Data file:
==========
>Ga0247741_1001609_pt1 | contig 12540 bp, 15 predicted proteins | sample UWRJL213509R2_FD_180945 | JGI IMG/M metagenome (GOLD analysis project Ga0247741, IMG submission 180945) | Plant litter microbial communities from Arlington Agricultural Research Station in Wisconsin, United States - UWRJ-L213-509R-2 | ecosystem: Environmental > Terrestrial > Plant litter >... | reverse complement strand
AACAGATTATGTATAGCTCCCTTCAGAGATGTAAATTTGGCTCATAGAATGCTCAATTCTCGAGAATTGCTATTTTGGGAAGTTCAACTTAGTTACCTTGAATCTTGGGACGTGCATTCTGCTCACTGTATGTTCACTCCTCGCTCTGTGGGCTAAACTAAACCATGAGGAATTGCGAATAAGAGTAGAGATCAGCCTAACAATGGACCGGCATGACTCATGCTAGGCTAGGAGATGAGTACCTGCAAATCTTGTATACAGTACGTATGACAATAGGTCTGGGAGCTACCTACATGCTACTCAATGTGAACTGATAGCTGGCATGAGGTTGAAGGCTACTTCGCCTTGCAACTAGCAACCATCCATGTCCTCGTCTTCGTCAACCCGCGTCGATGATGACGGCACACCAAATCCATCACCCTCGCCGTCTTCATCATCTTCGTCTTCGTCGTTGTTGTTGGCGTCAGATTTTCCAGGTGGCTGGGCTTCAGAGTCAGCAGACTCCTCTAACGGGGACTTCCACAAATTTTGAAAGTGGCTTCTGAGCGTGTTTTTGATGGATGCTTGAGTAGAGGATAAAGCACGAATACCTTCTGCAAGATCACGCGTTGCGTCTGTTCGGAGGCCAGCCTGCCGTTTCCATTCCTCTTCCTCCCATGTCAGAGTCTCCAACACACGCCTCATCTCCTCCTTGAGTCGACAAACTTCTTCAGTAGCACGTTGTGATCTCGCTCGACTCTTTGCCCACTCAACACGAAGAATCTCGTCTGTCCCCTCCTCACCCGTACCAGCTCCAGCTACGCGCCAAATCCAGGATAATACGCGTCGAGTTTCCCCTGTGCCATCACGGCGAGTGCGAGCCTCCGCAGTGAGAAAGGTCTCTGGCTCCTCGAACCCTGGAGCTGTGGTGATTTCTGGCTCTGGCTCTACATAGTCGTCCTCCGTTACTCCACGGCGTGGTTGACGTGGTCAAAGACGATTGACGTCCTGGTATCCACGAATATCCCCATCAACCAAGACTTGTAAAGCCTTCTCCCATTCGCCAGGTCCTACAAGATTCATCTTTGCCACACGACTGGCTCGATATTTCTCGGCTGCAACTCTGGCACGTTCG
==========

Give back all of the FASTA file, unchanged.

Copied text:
>Ga0247741_1001609_pt1 | contig 12540 bp, 15 predicted proteins | sample UWRJL213509R2_FD_180945 | JGI IMG/M metagenome (GOLD analysis project Ga0247741, IMG submission 180945) | Plant litter microbial communities from Arlington Agricultural Research Station in Wisconsin, United States - UWRJ-L213-509R-2 | ecosystem: Environmental > Terrestrial > Plant litter >... | reverse complement strand
AACAGATTATGTATAGCTCCCTTCAGAGATGTAAATTTGGCTCATAGAATGCTCAATTCTCGAGAATTGCTATTTTGGGAAGTTCAACTTAGTTACCTTGAATCTTGGGACGTGCATTCTGCTCACTGTATGTTCACTCCTCGCTCTGTGGGCTAAACTAAACCATGAGGAATTGCGAATAAGAGTAGAGATCAGCCTAACAATGGACCGGCATGACTCATGCTAGGCTAGGAGATGAGTACCTGCAAATCTTGTATACAGTACGTATGACAATAGGTCTGGGAGCTACCTACATGCTACTCAATGTGAACTGATAGCTGGCATGAGGTTGAAGGCTACTTCGCCTTGCAACTAGCAACCATCCATGTCCTCGTCTTCGTCAACCCGCGTCGATGATGACGGCACACCAAATCCATCACCCTCGCCGTCTTCATCATCTTCGTCTTCGTCGTTGTTGTTGGCGTCAGATTTTCCAGGTGGCTGGGCTTCAGAGTCAGCAGACTCCTCTAACGGGGACTTCCACAAATTTTGAAAGTGGCTTCTGAGCGTGTTTTTGATGGATGCTTGAGTAGAGGATAAAGCACGAATACCTTCTGCAAGATCACGCGTTGCGTCTGTTCGGAGGCCAGCCTGCCGTTTCCATTCCTCTTCCTCCCATGTCAGAGTCTCCAACACACGCCTCATCTCCTCCTTGAGTCGACAAACTTCTTCAGTAGCACGTTGTGATCTCGCTCGACTCTTTGCCCACTCAACACGAAGAATCTCGTCTGTCCCCTCCTCACCCGTACCAGCTCCAGCTACGCGCCAAATCCAGGATAATACGCGTCGAGTTTCCCCTGTGCCATCACGGCGAGTGCGAGCCTCCGCAGTGAGAAAGGTCTCTGGCTCCTCGAACCCTGGAGCTGTGGTGATTTCTGGCTCTGGCTCTACATAGTCGTCCTCCGTTACTCCACGGCGTGGTTGACGTGGTCAAAGACGATTGACGTCCTGGTATCCACGAATATCCCCATCAACCAAGACTTGTAAAGCCTTCTCCCATTCGCCAGGTCCTACAAGATTCATCTTTGCCACACGACTGGCTCGATATTTCTCGGCTGCAACTCTGGCACGTTCG